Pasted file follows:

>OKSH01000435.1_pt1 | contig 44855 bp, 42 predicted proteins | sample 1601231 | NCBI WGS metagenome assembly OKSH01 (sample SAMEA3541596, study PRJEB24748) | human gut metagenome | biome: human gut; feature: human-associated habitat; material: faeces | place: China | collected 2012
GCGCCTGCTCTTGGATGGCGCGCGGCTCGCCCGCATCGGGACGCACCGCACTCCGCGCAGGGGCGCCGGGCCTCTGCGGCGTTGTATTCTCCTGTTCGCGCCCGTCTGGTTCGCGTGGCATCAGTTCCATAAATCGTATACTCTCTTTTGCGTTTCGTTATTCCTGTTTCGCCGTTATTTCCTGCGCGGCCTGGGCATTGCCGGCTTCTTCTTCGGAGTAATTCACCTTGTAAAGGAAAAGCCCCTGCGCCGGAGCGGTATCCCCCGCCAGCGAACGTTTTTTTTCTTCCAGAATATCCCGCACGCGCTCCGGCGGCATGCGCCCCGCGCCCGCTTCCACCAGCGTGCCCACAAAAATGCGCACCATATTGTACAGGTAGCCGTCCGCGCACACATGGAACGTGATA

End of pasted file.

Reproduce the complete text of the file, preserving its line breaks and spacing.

>OKSH01000435.1_pt1 | contig 44855 bp, 42 predicted proteins | sample 1601231 | NCBI WGS metagenome assembly OKSH01 (sample SAMEA3541596, study PRJEB24748) | human gut metagenome | biome: human gut; feature: human-associated habitat; material: faeces | place: China | collected 2012
GCGCCTGCTCTTGGATGGCGCGCGGCTCGCCCGCATCGGGACGCACCGCACTCCGCGCAGGGGCGCCGGGCCTCTGCGGCGTTGTATTCTCCTGTTCGCGCCCGTCTGGTTCGCGTGGCATCAGTTCCATAAATCGTATACTCTCTTTTGCGTTTCGTTATTCCTGTTTCGCCGTTATTTCCTGCGCGGCCTGGGCATTGCCGGCTTCTTCTTCGGAGTAATTCACCTTGTAAAGGAAAAGCCCCTGCGCCGGAGCGGTATCCCCCGCCAGCGAACGTTTTTTTTCTTCCAGAATATCCCGCACGCGCTCCGGCGGCATGCGCCCCGCGCCCGCTTCCACCAGCGTGCCCACAAAAATGCGCACCATATTGTACAGGTAGCCGTCCGCGCACACATGGAACGTGATA